Silly sex games - Jamaica men continuing to put their lives at risk to boost ‘stamina’
Scores of Jamaican males, including teenage boys, are continuing to put their lives at risk by taking sexual stimulants which they do not need, despite dire warnings from medical personnel.
To compound the risk they face, these boys and men are not getting regular medical examinations.
"It's a cultural thing," Dr Hugh Wong, consultant emergency physician at the Kingston Public Hospital, told a Gleaner Editors' Forum last Friday.
According to Wong, the use of sex-enhancement drugs is more of a fad than a necessity for many Jamaican males.
"Why would a 16-year-old boy need enhancers? He shouldn't be having the problem that a 50- or 60-year-old man is having," said Wong, as he noted that health problems such as diabetes that causes erectile dysfunction are not problems that a typical Jamaican teenager faces.
Wong noted that stimulants such as Viagra and Cialis are primarily intended for elderly men and persons with particular symptoms.
Many Jamaican males, who have no trouble getting an erection either on a one-off basis or regularly, are self-prescribing medications for the treatment of erectile dysfunction and impotence in men.
These medications, which should be prescribed by a doctor, work by increasing blood flow to the penis in order to help a man get and sustain an erection when he is sexually aroused or stimulated.
Severe lifestyle illnesses
But with the drugs easily found on the black market locally, persons have been turning to them without visiting their doctors.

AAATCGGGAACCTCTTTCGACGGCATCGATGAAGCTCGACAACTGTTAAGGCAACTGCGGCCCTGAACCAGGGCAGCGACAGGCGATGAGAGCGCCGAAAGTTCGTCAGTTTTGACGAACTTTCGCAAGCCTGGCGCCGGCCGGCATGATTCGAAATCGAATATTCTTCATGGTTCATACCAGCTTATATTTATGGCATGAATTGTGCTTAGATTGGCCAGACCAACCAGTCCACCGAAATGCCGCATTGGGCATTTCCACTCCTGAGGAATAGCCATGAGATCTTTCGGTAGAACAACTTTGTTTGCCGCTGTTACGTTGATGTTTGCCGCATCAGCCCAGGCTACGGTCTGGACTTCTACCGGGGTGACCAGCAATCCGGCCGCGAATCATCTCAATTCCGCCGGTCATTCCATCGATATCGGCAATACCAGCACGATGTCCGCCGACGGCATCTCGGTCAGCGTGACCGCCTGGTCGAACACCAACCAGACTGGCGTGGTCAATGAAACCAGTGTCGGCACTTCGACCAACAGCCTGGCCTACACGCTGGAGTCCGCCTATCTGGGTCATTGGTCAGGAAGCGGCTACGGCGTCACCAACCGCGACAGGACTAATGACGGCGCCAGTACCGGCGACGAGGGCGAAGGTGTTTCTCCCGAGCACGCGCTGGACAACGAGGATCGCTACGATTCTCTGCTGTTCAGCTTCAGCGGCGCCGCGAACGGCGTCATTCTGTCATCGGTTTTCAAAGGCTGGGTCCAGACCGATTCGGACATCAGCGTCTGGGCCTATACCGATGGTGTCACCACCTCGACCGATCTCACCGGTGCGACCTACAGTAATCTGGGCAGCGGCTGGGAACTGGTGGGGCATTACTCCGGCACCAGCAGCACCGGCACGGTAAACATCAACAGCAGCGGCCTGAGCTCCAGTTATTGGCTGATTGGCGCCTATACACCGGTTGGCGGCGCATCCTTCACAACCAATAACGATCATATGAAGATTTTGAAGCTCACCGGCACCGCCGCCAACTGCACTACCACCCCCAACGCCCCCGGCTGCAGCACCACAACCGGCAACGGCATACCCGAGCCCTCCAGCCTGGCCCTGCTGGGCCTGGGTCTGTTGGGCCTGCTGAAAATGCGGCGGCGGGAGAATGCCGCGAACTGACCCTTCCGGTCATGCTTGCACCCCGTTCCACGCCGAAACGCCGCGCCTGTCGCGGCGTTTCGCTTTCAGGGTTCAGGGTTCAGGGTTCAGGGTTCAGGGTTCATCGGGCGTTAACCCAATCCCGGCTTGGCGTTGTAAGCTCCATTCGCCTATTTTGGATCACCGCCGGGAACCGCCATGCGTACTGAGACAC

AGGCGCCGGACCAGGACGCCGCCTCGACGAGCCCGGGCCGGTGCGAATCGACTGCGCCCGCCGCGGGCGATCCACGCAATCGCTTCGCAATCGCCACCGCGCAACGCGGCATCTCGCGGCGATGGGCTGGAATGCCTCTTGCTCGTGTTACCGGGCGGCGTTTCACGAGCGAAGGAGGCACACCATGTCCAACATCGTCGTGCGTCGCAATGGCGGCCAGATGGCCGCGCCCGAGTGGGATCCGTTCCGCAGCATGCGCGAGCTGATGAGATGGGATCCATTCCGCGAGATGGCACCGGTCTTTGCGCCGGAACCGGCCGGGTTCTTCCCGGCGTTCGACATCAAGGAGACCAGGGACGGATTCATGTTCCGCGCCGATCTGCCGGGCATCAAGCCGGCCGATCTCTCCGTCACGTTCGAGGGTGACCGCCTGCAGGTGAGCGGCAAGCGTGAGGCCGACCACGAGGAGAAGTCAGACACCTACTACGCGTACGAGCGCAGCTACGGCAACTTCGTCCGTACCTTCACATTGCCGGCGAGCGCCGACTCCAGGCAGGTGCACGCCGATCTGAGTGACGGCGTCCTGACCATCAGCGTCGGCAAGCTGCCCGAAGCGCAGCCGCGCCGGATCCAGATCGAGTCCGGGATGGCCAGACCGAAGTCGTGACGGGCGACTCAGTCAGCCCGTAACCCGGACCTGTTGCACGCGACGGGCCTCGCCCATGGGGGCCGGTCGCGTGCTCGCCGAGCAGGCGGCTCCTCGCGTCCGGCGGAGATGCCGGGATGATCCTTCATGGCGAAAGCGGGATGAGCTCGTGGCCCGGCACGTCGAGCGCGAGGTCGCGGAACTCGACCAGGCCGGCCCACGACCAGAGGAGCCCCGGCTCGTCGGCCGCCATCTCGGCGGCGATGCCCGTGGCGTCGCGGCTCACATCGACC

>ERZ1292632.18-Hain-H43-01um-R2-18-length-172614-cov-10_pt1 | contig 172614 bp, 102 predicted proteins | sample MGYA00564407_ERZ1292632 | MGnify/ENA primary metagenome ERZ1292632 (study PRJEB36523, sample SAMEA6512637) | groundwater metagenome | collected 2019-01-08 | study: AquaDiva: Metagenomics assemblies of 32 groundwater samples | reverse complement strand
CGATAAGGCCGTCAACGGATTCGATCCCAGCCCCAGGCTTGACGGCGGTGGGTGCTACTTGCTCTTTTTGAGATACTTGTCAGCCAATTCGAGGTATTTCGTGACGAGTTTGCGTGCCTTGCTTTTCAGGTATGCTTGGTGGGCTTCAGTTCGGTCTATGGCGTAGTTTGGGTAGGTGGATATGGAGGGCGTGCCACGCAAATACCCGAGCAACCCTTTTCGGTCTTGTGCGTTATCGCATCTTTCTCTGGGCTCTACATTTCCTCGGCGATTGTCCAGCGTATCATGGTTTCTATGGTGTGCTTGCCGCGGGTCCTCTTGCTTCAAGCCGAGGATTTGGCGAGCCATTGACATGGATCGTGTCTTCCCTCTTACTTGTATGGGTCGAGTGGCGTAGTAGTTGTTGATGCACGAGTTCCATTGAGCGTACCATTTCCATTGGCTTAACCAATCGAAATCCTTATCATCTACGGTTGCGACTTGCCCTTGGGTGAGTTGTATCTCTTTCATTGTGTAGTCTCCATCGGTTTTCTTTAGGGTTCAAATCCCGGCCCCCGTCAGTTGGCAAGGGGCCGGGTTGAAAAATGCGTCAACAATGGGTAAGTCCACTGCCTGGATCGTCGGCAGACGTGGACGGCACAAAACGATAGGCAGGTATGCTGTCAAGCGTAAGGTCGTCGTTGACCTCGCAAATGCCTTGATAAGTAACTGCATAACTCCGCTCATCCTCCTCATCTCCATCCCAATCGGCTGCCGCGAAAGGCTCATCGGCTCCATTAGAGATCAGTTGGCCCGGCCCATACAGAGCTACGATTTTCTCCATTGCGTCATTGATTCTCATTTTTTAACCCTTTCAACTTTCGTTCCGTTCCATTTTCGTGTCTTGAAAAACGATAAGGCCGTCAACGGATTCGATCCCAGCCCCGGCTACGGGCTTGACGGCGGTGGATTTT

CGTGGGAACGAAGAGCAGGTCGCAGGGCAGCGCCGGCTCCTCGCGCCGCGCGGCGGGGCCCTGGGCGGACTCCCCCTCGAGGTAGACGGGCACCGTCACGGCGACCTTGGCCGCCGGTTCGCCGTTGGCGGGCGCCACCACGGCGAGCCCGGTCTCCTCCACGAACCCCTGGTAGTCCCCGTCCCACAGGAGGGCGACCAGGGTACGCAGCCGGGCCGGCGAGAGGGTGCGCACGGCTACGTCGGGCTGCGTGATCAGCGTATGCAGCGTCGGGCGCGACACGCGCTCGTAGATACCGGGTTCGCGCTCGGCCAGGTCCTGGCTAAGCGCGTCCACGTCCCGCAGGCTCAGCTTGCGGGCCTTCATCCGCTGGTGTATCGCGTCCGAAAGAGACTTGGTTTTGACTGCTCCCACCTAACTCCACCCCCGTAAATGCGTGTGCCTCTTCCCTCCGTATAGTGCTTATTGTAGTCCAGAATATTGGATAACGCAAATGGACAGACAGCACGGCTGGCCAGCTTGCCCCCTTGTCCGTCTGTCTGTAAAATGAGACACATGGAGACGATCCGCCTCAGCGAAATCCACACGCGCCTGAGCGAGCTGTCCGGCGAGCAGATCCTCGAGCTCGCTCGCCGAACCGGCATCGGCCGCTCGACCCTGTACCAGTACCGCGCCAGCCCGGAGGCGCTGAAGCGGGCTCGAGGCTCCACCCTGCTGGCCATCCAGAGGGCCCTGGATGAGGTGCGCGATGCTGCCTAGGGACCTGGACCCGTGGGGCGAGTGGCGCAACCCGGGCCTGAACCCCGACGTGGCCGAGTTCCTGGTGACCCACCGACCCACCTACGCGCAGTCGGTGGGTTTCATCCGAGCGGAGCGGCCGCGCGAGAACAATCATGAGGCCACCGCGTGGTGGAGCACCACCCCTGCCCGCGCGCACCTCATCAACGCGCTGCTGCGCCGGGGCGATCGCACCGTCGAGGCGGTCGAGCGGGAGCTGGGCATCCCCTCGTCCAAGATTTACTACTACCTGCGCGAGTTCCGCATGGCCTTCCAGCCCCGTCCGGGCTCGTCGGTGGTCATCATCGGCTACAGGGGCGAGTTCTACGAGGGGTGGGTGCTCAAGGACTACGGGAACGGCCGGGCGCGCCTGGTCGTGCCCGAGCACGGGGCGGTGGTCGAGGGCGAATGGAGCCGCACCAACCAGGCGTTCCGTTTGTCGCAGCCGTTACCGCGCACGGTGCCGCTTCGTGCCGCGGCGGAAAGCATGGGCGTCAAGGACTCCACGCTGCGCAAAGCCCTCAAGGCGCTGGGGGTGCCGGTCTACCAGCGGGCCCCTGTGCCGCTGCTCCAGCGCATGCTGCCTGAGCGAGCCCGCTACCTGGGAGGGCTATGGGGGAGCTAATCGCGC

That could lead to other health problems, as Wong said that sexual dysfunction often signals the onset of more severe lifestyle illnesses.
"No drug is without its problems, and any drug you use when it is not needed has its negative effects. Those types of drugs, the inhibitors, they cause the blood vessels to be dilated.
"If you are standing up and you take 100 milligrams of whatever the drug is, you run the risk of dilating the blood vessel and falling to the ground," said Wong.
He noted that these patients are often harder to treat at hospitals as certain medications can cause their blood pressure to fall further.
"Many of the older patients who have an erectile dysfunction problem, it's actually a sign of a vascular problem. The problem is with the blood flow to that area and it has affected the blood vessels.
"So you find that those persons have difficulty with blood flow to the heart, the brain, the kidney, and so on," consultant cardiologist at the Heart Foundation of Jamaica, Dr Marilyn Lawrence Wright, told Gleaner editors and reporters.
"If you are having those symptoms and you have to use Viagra, then maybe you need to come in and see if you have diabetes," added Wright.
The misuse of sexual performance-enhancing drugs has long been a concern of local medical personnel but they remain readily available in several communities in Jamaica.
The customary blue-coloured Viagra and the yellowish brown Cialis are the favourites among young men, who claim that having tested the potency of these drugs they are delighted.
Medical doctors have repeatedly warned that these drugs are not designed to be like 'sex candies'.
A package of tiny white tablets called 'boom', 'gungu' or 'yana' is also a favourite of young men between 20 and 40, in the Corporate Area.
Sale outlets range from bars to corner shops, with the drugs selling for a low of $500 to a high of $1,800, the last time our news team checked.